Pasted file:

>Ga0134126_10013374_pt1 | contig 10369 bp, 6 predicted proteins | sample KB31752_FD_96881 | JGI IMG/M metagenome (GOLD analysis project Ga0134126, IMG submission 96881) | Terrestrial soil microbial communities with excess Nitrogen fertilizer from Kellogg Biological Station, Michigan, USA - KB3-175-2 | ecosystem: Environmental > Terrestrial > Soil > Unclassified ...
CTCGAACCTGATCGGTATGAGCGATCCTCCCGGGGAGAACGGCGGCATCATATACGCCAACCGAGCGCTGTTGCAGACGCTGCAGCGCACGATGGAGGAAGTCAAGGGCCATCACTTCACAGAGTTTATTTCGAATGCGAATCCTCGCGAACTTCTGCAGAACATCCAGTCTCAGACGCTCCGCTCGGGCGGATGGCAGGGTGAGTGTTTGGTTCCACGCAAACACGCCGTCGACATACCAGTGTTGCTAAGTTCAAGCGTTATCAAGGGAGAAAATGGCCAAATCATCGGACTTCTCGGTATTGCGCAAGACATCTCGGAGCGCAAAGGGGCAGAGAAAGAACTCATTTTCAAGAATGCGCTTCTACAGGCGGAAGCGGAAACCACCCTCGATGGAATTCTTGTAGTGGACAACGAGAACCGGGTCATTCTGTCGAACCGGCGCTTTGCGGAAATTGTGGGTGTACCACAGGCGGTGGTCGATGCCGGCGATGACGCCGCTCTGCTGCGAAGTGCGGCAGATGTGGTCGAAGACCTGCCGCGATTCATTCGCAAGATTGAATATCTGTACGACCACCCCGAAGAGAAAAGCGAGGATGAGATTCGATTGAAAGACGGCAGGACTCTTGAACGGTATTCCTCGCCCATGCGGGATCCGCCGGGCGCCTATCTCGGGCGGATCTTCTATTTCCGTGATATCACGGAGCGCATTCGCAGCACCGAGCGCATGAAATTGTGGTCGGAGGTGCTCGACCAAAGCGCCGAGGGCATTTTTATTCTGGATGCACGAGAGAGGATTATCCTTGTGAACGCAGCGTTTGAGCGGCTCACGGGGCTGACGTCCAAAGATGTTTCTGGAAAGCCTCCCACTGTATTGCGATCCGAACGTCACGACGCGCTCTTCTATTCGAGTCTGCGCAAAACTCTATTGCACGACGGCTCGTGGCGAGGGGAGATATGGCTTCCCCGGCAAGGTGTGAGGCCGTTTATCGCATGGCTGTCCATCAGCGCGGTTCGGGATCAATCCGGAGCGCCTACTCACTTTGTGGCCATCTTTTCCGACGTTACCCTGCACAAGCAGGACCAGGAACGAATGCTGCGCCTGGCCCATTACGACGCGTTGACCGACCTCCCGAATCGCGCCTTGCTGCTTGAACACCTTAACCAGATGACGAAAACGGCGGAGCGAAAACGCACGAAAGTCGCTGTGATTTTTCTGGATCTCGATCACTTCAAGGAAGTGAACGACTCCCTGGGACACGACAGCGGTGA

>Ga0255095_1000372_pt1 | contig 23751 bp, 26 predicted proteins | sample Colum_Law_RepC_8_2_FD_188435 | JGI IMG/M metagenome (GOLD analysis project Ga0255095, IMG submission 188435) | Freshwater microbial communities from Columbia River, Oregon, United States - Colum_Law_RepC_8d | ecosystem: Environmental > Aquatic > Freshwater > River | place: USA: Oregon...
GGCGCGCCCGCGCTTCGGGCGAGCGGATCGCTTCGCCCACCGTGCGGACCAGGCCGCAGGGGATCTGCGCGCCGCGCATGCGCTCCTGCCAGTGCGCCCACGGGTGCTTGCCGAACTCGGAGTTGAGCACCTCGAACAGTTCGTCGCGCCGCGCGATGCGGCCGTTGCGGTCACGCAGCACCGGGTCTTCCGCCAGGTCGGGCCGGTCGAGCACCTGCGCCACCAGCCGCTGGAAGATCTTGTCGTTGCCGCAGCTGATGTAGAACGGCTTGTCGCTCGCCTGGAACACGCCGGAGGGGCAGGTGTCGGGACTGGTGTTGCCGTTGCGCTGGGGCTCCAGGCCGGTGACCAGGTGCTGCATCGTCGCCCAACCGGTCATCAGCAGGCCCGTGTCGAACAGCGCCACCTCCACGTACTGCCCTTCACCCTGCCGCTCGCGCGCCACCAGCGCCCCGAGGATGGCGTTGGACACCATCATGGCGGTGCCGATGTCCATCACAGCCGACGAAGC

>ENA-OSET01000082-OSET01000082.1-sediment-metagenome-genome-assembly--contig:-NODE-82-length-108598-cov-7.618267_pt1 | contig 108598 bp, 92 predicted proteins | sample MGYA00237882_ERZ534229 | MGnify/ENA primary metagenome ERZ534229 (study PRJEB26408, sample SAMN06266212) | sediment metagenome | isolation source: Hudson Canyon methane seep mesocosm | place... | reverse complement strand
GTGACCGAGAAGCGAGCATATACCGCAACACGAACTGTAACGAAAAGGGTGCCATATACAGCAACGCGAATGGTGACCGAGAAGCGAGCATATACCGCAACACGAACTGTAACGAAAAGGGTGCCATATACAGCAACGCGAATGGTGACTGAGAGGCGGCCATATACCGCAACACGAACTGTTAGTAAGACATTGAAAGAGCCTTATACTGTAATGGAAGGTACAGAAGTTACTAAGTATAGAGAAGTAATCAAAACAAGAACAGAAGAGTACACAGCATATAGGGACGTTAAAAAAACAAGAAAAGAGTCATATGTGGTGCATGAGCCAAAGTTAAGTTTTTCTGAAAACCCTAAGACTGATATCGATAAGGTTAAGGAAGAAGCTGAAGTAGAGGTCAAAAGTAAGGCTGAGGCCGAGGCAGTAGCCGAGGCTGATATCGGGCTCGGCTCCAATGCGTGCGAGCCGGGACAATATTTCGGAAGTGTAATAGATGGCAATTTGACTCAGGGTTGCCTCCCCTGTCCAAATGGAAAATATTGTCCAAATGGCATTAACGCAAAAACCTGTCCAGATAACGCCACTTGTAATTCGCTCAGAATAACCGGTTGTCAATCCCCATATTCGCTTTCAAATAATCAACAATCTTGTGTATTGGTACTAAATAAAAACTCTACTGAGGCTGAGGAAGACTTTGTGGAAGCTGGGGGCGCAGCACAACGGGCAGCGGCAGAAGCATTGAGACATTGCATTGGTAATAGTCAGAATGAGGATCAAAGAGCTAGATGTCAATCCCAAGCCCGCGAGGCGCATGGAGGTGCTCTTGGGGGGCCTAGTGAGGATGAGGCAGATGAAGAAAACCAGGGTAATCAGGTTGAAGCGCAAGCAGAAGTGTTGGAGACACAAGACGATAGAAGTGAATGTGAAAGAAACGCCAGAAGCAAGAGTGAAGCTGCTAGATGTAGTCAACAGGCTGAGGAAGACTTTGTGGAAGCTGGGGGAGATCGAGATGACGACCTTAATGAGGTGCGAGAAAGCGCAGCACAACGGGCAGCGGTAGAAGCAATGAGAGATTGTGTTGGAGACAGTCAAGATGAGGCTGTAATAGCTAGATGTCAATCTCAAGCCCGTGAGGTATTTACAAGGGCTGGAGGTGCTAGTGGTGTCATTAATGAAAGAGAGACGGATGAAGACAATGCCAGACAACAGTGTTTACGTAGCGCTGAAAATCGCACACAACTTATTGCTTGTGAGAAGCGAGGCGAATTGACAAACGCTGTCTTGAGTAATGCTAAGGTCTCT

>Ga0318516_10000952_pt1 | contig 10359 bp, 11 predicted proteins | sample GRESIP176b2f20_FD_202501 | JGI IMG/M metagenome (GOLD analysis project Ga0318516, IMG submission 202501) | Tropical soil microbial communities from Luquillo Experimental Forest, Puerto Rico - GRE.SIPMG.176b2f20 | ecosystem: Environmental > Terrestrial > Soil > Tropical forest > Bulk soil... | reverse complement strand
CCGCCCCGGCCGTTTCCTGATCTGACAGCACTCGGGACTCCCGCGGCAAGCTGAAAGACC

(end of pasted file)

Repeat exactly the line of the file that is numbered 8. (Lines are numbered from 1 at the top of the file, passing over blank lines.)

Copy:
CCGCCCCGGCCGTTTCCTGATCTGACAGCACTCGGGACTCCCGCGGCAAGCTGAAAGACC